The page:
Social Research Glossary


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Citation reference: Harvey, L., 2012-20, Social Research Glossary, Quality Research International,

This is a dynamic glossary and the author would welcome any e-mail suggestions for additions or amendments. Page updated 19 December, 2019 , © Lee Harvey 2012–2020.


A fast-paced novel of conjecture and surprises



core definition

A concept is a meaningful summary of certain aspects of the world.

explanatory context

A concept is a theoretical idea, which in social science is usually linked in some way to empirical ‘reality’.


Concepts may remain theoretical or the researcher may attempt to transform them into measurable variables of one sort or another. This approach to conceptualisation is known as operationalism.


Definitive and Sensitizing Concepts

Definitive concepts are are defined in a fairly narrow, precise and clear manner. They give very clear prescriptions of what to look for in a research situation.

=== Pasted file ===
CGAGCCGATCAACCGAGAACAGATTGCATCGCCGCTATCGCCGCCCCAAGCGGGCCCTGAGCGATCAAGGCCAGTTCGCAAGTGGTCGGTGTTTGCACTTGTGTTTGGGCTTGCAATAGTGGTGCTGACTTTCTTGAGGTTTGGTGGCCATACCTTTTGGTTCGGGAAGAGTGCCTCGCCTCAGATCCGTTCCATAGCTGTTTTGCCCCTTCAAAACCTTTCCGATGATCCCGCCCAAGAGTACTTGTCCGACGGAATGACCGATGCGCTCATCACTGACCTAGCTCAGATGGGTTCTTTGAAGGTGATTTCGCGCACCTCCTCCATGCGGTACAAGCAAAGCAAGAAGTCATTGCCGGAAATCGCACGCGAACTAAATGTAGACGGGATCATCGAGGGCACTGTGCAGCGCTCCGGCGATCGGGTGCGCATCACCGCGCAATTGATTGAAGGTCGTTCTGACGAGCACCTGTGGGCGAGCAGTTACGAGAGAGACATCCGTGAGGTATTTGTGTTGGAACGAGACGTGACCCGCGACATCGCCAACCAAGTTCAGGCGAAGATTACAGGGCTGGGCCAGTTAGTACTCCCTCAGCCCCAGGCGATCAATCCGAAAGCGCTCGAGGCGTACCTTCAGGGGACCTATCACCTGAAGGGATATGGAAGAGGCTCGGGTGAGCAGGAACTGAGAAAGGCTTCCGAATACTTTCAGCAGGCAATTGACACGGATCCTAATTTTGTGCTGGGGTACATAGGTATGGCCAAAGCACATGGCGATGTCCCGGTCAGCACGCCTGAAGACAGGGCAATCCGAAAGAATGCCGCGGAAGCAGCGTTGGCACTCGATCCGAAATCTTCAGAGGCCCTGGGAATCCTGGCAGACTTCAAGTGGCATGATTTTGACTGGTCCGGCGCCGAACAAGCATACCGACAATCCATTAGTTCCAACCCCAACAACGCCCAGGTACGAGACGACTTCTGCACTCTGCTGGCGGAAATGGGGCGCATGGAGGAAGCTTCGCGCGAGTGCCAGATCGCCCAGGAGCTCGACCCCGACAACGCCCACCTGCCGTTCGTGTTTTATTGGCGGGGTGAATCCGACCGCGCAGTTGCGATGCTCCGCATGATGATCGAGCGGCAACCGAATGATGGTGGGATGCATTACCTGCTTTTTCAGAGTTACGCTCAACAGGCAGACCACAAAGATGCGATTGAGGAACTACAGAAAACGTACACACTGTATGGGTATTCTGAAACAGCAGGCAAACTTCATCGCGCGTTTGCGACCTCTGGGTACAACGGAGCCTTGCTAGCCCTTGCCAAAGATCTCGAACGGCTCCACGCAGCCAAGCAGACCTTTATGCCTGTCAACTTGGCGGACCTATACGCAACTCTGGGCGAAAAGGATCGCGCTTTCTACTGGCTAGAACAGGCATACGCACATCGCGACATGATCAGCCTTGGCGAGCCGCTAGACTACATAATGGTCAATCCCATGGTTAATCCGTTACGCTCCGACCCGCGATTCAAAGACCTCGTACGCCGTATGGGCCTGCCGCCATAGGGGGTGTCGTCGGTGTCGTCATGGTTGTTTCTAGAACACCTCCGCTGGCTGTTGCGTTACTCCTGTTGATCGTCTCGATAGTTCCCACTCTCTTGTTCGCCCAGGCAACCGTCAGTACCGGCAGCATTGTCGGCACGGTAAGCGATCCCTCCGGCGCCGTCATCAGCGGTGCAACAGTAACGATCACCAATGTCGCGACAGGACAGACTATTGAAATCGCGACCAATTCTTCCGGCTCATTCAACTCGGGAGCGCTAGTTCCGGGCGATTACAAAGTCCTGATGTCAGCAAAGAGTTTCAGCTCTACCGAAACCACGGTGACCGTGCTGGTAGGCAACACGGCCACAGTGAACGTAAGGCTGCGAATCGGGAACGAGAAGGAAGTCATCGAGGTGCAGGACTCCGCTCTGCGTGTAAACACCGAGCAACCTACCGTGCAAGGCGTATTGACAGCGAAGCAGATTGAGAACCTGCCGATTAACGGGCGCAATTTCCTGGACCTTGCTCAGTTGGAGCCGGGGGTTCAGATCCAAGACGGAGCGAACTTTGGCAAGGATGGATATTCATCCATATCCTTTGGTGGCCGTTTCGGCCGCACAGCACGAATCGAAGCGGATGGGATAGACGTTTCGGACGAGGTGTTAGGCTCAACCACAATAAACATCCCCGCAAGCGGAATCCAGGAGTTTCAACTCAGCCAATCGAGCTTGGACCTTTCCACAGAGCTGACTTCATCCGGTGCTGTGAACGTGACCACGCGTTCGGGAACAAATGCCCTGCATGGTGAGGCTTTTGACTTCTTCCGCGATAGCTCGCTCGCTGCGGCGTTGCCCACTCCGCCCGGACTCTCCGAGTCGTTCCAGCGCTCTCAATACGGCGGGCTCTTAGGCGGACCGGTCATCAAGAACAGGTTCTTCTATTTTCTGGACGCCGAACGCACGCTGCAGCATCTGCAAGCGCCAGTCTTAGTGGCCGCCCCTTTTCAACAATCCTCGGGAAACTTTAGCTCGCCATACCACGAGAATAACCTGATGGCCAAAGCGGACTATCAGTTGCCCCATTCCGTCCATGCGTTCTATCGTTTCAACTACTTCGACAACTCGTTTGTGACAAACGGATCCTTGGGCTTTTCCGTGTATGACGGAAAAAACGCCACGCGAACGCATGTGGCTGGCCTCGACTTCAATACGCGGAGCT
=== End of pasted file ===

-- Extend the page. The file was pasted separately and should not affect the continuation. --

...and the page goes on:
Definitive concepts are to be distinguished from sensitizing concepts, which are less explicitly defined and give a general sense of reference and guidance in collecting data and analysing it. Secondary sources, such as articles, novels, diaries, are valuable sources of sensitizing concepts.


The distinction between definitive and sensitizing concepts is in some way indicative of distinctive and contrasting methodologies in social science research. Blumer, to whom the distinction is attributable, has argued that concepts in the social sciences are essentially sensitizing and that the search for definitive concepts is misplaced.


analytical review


associated issues


related areas

See also

symbolic interactionism




copyright Lee Harvey 2012–2020


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